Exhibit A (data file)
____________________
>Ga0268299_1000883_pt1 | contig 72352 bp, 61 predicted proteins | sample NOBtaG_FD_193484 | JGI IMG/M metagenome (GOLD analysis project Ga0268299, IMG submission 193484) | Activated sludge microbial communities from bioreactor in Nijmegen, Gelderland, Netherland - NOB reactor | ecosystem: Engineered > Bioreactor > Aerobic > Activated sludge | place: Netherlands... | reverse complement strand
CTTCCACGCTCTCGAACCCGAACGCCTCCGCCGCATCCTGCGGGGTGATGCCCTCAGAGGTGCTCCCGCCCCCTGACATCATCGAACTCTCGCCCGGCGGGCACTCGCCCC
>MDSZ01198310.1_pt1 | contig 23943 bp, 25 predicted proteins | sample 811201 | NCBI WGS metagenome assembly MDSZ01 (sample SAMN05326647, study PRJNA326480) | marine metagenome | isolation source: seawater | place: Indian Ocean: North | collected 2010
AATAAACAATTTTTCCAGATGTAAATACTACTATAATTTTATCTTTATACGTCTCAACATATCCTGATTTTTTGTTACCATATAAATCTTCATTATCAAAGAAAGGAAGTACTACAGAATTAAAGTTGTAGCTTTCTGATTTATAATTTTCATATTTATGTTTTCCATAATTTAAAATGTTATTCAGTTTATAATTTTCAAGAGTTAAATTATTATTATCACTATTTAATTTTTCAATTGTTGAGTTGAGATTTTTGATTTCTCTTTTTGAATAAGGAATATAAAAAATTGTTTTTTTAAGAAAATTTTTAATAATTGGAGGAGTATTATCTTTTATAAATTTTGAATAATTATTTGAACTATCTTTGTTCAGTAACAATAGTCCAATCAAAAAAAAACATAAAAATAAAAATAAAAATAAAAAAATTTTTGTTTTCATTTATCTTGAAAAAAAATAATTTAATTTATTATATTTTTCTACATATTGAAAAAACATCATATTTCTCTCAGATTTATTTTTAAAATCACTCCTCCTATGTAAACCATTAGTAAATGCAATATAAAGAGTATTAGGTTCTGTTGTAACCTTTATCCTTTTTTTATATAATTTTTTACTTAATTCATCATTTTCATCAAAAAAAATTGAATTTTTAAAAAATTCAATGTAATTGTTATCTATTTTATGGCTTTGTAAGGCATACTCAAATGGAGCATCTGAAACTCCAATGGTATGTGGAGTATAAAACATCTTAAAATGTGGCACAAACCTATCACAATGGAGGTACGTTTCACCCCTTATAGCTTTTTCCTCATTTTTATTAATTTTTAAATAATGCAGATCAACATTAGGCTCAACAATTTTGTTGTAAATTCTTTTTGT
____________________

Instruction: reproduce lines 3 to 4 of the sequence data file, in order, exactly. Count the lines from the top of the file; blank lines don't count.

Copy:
>MDSZ01198310.1_pt1 | contig 23943 bp, 25 predicted proteins | sample 811201 | NCBI WGS metagenome assembly MDSZ01 (sample SAMN05326647, study PRJNA326480) | marine metagenome | isolation source: seawater | place: Indian Ocean: North | collected 2010
AATAAACAATTTTTCCAGATGTAAATACTACTATAATTTTATCTTTATACGTCTCAACATATCCTGATTTTTTGTTACCATATAAATCTTCATTATCAAAGAAAGGAAGTACTACAGAATTAAAGTTGTAGCTTTCTGATTTATAATTTTCATATTTATGTTTTCCATAATTTAAAATGTTATTCAGTTTATAATTTTCAAGAGTTAAATTATTATTATCACTATTTAATTTTTCAATTGTTGAGTTGAGATTTTTGATTTCTCTTTTTGAATAAGGAATATAAAAAATTGTTTTTTTAAGAAAATTTTTAATAATTGGAGGAGTATTATCTTTTATAAATTTTGAATAATTATTTGAACTATCTTTGTTCAGTAACAATAGTCCAATCAAAAAAAAACATAAAAATAAAAATAAAAATAAAAAAATTTTTGTTTTCATTTATCTTGAAAAAAAATAATTTAATTTATTATATTTTTCTACATATTGAAAAAACATCATATTTCTCTCAGATTTATTTTTAAAATCACTCCTCCTATGTAAACCATTAGTAAATGCAATATAAAGAGTATTAGGTTCTGTTGTAACCTTTATCCTTTTTTTATATAATTTTTTACTTAATTCATCATTTTCATCAAAAAAAATTGAATTTTTAAAAAATTCAATGTAATTGTTATCTATTTTATGGCTTTGTAAGGCATACTCAAATGGAGCATCTGAAACTCCAATGGTATGTGGAGTATAAAACATCTTAAAATGTGGCACAAACCTATCACAATGGAGGTACGTTTCACCCCTTATAGCTTTTTCCTCATTTTTATTAATTTTTAAATAATGCAGATCAACATTAGGCTCAACAATTTTGTTGTAAATTCTTTTTGT